Religious Exploration – What it means to be a people of hope
Leah | Nov 28, 2017

Thoughts on the theme of Hope with a little help from Katie Covey, Our Soul Matters RE Resources Coordinator

Does it feel like you just hope to make it through the month? December becomes crammed like a cafeteria of holidays to choose from. And we have only two Sundays for Sunday School this month: Dec 3 which is Family Chapel for children in Pre-k through 6th grade and December 10th. Our multigenerational Christmas service is Dec 17 and there won’t be Sunday school Dec 24 or 31.

That’s why I like thematic ministry for RE. You can reflect on the question of “How are we a people of Hope?” at home, as a family too.  I often hear that parents/caretakers feel unqualified to provide UU faith formation for their children. And I agree that it can be a challenge. Many of us are not accustomed to talking about religious matters with anyone. But don’t worry about making mistakes on this with your children. Children and youth are always observing and absorbing how you interact with the world. If you simply verbalize that you wonder about things, you’ll have a path to spiritual discussions.

I invite you to sit back, and think about what ways you would like to explore the theme of Hope as a family.  In addition to talking at home, there are ways to join our religious community in this exploration. You might want to pick just one of these events or several, whatever works for your family. You might want to light candles each Sunday evening on an Advent Wreath, starting Dec 3. You might want to look up readings on the theme of Hope with your child and bring those to Family Chapel Dec 3.  You can join our faith community for decorating the tree during Coffee Hour on Dec 10 or come caroling that afternoon. You might want to come to the Multigenerational Solstice Dec 16 at 4:00 – I’m telling a great story this year! Our multigenerational Christmas service with the pageant Dec 17 fits right in with the theme of Hope, and tells the story of the birth of a babe in a manger and the hope for peace.  You may want to come for the service on Christmas Eve with carols and candlelight. And don’t forget about the Rite of Passage babysitting fundraisers Dec 9 and 16 from noon to 4:00, if you’d like to splurge on some time for yourself.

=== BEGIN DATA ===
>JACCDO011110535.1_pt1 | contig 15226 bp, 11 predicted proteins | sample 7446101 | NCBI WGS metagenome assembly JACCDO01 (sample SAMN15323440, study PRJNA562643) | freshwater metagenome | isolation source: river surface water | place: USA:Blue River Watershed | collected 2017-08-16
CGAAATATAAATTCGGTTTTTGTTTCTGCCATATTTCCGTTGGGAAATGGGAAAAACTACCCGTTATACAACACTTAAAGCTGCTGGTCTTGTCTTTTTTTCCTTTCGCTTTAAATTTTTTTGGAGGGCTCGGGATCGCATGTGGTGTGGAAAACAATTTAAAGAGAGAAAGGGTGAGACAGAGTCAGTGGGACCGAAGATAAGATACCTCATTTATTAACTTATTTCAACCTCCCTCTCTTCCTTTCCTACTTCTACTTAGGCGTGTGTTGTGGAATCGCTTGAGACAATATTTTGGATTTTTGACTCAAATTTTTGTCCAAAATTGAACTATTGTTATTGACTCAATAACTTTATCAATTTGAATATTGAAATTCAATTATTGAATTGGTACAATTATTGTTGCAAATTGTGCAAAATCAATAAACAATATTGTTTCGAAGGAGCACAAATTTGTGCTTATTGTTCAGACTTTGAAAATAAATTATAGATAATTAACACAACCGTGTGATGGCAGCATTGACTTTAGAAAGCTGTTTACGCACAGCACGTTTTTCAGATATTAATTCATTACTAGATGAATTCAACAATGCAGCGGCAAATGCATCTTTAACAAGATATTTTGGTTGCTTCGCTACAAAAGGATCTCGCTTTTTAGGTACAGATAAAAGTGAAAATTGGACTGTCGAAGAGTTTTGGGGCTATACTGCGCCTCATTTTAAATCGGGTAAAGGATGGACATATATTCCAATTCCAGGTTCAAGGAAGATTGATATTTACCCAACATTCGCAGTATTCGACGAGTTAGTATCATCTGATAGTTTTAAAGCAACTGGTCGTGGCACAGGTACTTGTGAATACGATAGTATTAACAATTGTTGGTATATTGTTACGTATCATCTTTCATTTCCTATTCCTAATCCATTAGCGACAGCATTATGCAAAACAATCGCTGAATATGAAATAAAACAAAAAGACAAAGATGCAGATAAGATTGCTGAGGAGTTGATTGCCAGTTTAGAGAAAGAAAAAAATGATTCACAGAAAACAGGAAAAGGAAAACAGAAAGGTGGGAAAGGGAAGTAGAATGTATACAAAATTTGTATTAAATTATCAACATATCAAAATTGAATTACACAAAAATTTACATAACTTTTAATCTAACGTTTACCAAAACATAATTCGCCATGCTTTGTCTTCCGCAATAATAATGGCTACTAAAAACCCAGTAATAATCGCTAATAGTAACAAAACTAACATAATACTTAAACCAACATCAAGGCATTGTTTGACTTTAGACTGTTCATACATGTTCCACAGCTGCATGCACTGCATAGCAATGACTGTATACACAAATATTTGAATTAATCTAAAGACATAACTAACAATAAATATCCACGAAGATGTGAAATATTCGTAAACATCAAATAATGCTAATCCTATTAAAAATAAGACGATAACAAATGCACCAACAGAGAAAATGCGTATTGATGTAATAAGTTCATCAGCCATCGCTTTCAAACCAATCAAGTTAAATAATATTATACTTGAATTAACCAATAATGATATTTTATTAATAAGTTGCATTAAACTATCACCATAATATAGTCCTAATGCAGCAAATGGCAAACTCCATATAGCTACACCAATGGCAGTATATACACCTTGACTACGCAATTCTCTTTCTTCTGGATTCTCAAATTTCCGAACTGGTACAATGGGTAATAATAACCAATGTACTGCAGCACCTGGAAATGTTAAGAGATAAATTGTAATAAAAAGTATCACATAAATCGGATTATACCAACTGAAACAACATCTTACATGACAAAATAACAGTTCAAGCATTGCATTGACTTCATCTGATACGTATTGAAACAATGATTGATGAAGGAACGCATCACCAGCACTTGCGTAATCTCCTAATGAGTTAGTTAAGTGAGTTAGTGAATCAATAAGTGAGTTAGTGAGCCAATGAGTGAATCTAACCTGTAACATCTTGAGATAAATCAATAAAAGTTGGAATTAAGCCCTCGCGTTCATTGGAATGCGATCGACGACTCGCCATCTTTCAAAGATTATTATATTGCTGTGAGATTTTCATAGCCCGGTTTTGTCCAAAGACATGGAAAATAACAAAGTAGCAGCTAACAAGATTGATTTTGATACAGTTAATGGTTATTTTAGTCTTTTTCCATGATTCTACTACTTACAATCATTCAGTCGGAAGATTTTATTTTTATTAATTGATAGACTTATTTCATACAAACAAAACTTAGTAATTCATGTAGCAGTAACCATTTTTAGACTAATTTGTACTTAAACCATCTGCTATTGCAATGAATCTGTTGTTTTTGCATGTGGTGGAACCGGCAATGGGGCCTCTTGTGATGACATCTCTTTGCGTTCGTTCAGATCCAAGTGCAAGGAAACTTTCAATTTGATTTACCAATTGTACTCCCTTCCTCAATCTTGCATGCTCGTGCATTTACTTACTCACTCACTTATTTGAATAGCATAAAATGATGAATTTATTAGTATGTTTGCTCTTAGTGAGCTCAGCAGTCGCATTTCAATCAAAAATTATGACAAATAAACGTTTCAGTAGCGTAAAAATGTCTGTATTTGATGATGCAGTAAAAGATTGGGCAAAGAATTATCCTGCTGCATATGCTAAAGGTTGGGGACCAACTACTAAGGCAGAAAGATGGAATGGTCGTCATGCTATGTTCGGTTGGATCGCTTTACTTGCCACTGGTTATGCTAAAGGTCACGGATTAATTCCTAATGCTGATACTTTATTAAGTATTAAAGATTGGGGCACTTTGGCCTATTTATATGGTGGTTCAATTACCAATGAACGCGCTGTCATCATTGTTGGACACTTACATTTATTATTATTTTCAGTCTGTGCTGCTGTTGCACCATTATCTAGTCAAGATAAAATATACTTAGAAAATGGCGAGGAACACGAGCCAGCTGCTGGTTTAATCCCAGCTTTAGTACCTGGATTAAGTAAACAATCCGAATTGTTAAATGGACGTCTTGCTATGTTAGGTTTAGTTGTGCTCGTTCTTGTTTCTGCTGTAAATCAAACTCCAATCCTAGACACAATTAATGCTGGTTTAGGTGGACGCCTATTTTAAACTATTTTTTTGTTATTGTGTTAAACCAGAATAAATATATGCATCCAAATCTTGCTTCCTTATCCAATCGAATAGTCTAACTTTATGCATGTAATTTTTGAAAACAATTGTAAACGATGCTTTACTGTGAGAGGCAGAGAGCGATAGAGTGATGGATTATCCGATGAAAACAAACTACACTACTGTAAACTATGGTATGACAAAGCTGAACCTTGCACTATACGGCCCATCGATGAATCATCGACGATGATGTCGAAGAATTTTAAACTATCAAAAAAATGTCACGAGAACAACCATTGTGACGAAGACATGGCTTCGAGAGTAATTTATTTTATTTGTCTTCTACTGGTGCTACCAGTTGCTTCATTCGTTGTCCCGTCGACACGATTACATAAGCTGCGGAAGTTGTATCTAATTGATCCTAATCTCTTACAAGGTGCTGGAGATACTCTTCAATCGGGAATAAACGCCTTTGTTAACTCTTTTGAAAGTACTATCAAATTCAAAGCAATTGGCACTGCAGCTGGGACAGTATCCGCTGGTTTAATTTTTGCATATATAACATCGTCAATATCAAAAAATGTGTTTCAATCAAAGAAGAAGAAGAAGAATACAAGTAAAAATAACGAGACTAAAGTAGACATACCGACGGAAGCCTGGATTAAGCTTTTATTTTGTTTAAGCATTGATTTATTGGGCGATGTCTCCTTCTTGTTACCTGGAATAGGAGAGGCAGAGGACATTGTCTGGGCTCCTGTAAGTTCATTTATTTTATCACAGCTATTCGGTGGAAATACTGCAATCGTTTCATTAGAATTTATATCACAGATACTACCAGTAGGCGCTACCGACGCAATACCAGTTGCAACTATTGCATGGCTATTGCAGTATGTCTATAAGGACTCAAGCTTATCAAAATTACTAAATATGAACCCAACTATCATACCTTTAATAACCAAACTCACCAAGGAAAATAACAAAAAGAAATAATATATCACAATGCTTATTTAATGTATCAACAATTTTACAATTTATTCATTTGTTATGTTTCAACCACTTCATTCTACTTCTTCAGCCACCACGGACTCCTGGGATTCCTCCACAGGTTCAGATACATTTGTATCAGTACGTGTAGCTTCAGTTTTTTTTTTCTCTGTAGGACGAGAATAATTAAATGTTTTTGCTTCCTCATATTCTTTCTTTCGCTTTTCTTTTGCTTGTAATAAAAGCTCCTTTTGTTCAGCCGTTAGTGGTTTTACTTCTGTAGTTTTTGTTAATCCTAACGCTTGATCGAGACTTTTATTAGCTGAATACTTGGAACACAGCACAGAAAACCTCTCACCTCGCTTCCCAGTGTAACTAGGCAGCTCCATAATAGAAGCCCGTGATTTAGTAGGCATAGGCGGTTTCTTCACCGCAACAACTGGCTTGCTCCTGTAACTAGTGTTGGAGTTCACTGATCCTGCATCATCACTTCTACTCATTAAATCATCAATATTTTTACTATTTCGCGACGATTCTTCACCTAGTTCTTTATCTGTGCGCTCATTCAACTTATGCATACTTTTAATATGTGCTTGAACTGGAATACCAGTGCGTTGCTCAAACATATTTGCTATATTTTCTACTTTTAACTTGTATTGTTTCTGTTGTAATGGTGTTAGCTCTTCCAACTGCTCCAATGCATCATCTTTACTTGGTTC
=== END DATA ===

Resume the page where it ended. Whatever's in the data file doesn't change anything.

The possibility of hope is always available to us. Emily Dickinson’s poem, Hope, gives us the image of “that thing with feathers/ that perches in the soul…”  It’s simple and short enough that you and your child might be able to learn it by heart, so that you can carry it in your heart.

Hope by Emily Dickinson

“Hope” is the thing with feathers –

That perches in the soul –

And sings the tune without the words –

And never stops – at all -…

May your winter season be as beautiful and soothing to you and your family!

 warmly in faith,

Leah

Book Recommendations to Explore and Celebrate Hope

One Candle

by Eve Bunting (author) and. Wendy Popp (illustrator)